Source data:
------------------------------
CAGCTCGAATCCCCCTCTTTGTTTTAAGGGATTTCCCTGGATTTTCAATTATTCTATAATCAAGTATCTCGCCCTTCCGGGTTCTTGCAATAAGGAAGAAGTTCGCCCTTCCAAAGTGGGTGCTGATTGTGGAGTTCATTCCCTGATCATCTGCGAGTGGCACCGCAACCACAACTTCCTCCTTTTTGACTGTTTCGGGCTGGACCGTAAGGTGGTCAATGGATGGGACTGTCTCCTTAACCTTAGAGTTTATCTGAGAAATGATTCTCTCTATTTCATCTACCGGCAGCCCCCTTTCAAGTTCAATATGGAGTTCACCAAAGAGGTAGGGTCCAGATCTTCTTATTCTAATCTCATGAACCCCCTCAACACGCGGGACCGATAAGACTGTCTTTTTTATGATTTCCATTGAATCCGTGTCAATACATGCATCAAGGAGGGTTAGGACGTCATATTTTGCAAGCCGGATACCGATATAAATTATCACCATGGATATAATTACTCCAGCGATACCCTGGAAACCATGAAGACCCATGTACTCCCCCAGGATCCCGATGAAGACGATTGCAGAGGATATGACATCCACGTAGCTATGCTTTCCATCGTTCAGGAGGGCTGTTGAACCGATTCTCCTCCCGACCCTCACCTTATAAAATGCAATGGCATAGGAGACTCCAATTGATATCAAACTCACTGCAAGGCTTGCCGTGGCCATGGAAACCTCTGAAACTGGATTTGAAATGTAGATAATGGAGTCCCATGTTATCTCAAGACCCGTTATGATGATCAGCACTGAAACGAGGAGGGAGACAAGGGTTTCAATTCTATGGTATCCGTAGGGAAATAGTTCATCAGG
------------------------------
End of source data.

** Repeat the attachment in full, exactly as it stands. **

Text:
CAGCTCGAATCCCCCTCTTTGTTTTAAGGGATTTCCCTGGATTTTCAATTATTCTATAATCAAGTATCTCGCCCTTCCGGGTTCTTGCAATAAGGAAGAAGTTCGCCCTTCCAAAGTGGGTGCTGATTGTGGAGTTCATTCCCTGATCATCTGCGAGTGGCACCGCAACCACAACTTCCTCCTTTTTGACTGTTTCGGGCTGGACCGTAAGGTGGTCAATGGATGGGACTGTCTCCTTAACCTTAGAGTTTATCTGAGAAATGATTCTCTCTATTTCATCTACCGGCAGCCCCCTTTCAAGTTCAATATGGAGTTCACCAAAGAGGTAGGGTCCAGATCTTCTTATTCTAATCTCATGAACCCCCTCAACACGCGGGACCGATAAGACTGTCTTTTTTATGATTTCCATTGAATCCGTGTCAATACATGCATCAAGGAGGGTTAGGACGTCATATTTTGCAAGCCGGATACCGATATAAATTATCACCATGGATATAATTACTCCAGCGATACCCTGGAAACCATGAAGACCCATGTACTCCCCCAGGATCCCGATGAAGACGATTGCAGAGGATATGACATCCACGTAGCTATGCTTTCCATCGTTCAGGAGGGCTGTTGAACCGATTCTCCTCCCGACCCTCACCTTATAAAATGCAATGGCATAGGAGACTCCAATTGATATCAAACTCACTGCAAGGCTTGCCGTGGCCATGGAAACCTCTGAAACTGGATTTGAAATGTAGATAATGGAGTCCCATGTTATCTCAAGACCCGTTATGATGATCAGCACTGAAACGAGGAGGGAGACAAGGGTTTCAATTCTATGGTATCCGTAGGGAAATAGTTCATCAGG